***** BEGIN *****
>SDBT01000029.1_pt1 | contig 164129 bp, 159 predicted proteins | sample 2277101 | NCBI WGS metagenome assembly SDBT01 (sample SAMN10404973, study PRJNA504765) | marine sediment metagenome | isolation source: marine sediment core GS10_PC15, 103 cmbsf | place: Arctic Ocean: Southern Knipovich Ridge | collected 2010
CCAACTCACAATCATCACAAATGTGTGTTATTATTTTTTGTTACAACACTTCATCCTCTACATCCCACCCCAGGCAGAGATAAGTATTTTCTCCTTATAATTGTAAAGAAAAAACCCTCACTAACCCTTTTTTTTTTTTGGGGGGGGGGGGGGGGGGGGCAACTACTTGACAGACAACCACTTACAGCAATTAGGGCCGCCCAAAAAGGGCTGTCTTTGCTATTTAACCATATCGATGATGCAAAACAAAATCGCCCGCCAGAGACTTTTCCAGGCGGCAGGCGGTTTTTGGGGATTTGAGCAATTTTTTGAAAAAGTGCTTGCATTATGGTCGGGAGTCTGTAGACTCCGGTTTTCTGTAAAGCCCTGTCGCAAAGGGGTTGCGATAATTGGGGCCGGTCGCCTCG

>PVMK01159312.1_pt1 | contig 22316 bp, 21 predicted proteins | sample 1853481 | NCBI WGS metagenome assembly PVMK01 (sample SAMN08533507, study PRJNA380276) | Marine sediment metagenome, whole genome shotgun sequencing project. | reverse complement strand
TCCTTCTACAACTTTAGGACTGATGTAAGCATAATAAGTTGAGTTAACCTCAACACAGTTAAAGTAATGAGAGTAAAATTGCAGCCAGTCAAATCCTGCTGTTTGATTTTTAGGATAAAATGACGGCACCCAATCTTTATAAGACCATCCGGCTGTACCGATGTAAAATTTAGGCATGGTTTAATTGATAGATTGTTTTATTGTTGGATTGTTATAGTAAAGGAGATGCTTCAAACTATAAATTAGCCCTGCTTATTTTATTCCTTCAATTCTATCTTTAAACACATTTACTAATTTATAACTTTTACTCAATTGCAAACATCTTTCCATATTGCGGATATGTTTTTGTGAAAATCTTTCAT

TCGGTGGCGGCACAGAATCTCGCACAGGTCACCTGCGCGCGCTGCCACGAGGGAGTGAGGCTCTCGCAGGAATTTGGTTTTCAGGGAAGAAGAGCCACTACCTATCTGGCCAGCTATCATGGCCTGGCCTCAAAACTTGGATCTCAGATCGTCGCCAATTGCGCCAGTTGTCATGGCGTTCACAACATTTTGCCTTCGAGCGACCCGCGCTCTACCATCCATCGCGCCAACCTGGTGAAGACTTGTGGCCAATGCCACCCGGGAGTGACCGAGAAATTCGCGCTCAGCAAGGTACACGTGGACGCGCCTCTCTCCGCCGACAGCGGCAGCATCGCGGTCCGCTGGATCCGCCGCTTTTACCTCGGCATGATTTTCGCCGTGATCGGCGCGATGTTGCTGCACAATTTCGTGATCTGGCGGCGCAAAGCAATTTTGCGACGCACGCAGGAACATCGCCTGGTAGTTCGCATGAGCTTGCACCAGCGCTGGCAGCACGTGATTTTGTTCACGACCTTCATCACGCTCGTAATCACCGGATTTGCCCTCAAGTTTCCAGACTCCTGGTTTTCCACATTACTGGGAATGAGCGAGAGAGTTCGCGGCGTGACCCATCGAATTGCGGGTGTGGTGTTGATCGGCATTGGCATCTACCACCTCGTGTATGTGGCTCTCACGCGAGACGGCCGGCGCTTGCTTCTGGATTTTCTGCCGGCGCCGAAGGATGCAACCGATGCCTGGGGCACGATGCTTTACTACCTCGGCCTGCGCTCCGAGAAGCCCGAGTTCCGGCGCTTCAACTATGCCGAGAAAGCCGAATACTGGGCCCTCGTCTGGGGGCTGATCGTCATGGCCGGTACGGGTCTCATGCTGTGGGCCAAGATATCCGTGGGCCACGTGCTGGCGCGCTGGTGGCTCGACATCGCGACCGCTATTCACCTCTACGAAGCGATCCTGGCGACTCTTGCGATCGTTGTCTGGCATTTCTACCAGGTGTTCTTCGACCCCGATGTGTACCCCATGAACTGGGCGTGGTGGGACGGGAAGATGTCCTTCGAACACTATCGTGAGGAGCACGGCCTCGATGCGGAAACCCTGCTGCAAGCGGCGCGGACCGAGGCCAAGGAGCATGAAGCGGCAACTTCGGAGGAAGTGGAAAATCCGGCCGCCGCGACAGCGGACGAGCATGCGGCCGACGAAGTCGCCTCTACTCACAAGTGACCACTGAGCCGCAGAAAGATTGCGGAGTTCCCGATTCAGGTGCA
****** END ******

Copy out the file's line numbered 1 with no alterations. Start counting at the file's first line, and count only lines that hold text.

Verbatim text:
>SDBT01000029.1_pt1 | contig 164129 bp, 159 predicted proteins | sample 2277101 | NCBI WGS metagenome assembly SDBT01 (sample SAMN10404973, study PRJNA504765) | marine sediment metagenome | isolation source: marine sediment core GS10_PC15, 103 cmbsf | place: Arctic Ocean: Southern Knipovich Ridge | collected 2010